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Industrial Agriculture - Improving nature as God intended us to....
The State recently told us that they are going to shut off all of the surface water above Klamath Lake again this year. What most people do not know is that Oregon Water Resources Department (OWRD) has decided that it will also shut off most of the wells above Klamath Lake.
Coal ash, the residue from burning coal to generate electricity, is abundant and cheap. And it’s one way that some Midwestern communities provide traction on snowy and icy roads. But what gets left behind in the nearby water and soil?
Man Xa village in the northern province of Bac Ninh has more than 300 large and small family-run plants that annually recycle 8,000 to 10,000 tons of scrap aluminum into various cookware products. But a Thanh Nien investigation discovered that the activity is killing people and the environment.
Among the world’s top ten most polluted cities, four are in Iran, according to data based on a 2013 World Health Organization index. After years of neglect by the previous administration, the government is taking action.
A generation after Three Mile Island and Chernobyl, the world is rediscovering the attractions of nuclear power to curb the warming pollution of carbon. Japan is leading the global move towards dangerous reactors fueled by plutonium, experts say.
Dan Kittle at Dow AgroSciences remembers the "big shock" when rival Monsanto Co unveiled a genetically modified seed in 1996 designed to be used in combination with a specific herbicide, a combination that led Monsanto to riches. Since then, Dow researchers have been working to catch up.
East African officials are aiming to reduce the number of people suffering from hunger. While this effort requires an increase in the amount of food produced, food safety issues from aflatoxin contamination present a challenge.
The monarch may be an isolated case; an aberration that showcases a unique impact of glyphosate. Or, it may be a brightly colored canary in our national coal mine, sending us a warning that we would do well to recognize.
Confusion over official recognition of people as sufferers of Minamata disease still continues today. We hope the situation will improve, even if only a little, as the Environment Ministry has recently demonstrated a more flexible stance in recognizing victims.
Politicians eager for restarts tend to call the nation’s new safety regulations “the world’s most stringent.” They sound as if no problems will remain with Japan’s nuclear power plants as long as the safety standards are met. However, that is not the case.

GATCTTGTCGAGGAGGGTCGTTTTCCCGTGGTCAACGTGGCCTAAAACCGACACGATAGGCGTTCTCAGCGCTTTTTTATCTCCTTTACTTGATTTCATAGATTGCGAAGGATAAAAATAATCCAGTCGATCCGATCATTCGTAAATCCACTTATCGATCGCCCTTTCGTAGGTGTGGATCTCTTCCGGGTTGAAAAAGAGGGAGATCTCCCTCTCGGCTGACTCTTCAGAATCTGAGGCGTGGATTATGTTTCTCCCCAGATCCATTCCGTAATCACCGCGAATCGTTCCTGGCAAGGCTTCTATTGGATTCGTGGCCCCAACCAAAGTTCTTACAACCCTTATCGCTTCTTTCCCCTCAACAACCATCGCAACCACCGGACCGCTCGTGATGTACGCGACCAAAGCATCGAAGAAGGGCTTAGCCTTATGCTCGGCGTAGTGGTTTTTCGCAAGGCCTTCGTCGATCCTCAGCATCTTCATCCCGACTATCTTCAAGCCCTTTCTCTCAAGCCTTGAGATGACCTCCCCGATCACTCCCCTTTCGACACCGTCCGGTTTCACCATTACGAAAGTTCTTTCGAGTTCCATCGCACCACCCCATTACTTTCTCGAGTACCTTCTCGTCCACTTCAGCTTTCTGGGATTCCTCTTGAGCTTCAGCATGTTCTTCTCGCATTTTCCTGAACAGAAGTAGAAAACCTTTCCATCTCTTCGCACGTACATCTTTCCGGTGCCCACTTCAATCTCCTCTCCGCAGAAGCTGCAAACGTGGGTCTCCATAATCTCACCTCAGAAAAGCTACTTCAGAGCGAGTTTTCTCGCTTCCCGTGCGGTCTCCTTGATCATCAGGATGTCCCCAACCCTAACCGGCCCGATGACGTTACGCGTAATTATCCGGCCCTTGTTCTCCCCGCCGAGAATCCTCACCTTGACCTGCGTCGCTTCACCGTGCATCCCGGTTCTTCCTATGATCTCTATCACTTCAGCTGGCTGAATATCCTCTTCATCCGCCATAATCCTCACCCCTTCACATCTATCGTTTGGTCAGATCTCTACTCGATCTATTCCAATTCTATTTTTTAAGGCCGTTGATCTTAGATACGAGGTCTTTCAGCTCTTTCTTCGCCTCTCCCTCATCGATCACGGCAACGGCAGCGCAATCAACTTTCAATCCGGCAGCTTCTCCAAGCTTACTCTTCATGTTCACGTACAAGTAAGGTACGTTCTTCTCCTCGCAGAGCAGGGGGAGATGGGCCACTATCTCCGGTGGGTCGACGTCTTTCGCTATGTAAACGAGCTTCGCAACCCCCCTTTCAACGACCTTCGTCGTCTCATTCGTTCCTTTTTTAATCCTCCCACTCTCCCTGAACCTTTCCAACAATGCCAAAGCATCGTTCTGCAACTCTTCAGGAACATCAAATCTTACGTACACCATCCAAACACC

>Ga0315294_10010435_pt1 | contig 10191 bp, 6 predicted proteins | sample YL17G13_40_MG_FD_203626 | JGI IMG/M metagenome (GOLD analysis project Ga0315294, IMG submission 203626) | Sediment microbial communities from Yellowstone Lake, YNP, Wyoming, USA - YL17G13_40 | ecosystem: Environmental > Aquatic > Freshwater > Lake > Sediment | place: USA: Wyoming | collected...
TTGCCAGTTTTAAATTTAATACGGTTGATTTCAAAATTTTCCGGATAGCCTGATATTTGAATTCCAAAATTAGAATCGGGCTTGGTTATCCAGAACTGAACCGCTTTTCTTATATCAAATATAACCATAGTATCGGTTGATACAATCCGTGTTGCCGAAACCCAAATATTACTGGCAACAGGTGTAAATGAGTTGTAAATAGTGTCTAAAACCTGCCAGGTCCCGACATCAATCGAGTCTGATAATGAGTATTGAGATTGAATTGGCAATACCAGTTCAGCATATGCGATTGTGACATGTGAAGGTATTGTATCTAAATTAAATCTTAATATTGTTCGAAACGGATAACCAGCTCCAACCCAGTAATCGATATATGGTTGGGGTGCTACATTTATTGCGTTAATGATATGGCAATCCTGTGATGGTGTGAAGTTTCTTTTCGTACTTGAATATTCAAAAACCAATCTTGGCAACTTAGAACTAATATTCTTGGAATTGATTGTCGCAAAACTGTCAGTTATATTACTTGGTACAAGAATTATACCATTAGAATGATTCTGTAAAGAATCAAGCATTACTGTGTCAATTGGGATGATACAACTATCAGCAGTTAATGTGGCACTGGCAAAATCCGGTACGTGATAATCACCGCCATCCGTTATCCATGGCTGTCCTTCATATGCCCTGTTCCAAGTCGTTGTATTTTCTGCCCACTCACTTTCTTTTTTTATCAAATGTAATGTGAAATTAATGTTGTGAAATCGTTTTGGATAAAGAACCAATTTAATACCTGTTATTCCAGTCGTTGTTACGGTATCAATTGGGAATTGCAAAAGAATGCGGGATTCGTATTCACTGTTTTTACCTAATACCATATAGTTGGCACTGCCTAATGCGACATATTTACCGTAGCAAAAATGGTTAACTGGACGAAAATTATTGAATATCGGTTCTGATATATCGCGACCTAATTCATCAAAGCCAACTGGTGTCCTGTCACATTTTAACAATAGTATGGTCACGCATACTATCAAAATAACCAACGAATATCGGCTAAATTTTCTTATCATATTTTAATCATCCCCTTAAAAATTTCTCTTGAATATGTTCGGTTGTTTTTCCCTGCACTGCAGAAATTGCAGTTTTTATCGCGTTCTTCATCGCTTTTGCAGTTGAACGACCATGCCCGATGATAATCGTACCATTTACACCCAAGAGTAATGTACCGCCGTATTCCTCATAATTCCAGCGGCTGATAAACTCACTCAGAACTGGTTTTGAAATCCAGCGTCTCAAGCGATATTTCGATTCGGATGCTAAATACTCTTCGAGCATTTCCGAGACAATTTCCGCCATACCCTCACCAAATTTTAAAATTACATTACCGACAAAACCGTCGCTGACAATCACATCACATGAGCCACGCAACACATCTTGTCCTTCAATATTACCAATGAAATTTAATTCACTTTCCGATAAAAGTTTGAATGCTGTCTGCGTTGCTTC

We suspect that as more and more cities go “foam free,” alternatives will become more plentiful and costs will drop. Nonetheless, we also suspect that there will be considerable resistance to efforts to ban foam in local communities. If you doubt that, think back to the plastic bag ban.
The Singaporean Bill on Transboundary Haze Pollution that has criminal extraterritoriality element should actually inspire Indonesian policymakers to think out of the box.
Renewable energy and energy efficiency are not the solutions to climate change. Instead we need to more closely examine carbon capture and storage. Unfortunately, a policy framework built on this thinking remains elusive. Rallying support and political will for CCS — rather than for derivative approaches that misconstrue the nature of the problem — will be the real challenge for 2030 and beyond.
Three years after the worst nuclear accident in a generation, the Japanese prefecture is reporting a rise in the number of children showing cancer symptoms. But is this directly related to the disaster, or is the testing more rigorous?
More than 700 cities across the United States have combined sewer systems, in which all wastewater runoff flows into one pipe. To combat this, cities from St. Louis to Cleveland to Washington, D.C., have undertaken costly, massive tunneling operations.
Scientists have found four new ozone-destroying gases in the atmosphere, most likely put there by humans in the last 50 years, despite a ban on these dangerous compounds.
For Debra Berliner, the debate over using plastics in her home is manifested by a BPA-free plastic sippy cup her husband purchased for her 22-month-old son that remains opened but unused in a kitchen cabinet.
Atmospheric radiation levels in Tokyo are at the same level as before the Fukushima nuclear accident three years ago and are below those in Paris and London.
Can air pollution cause lung cancer? That’s the question many in China are asking as they snap up face masks to avoid breathing hazardous particles in the country’s often pewter-colored, polluted skies.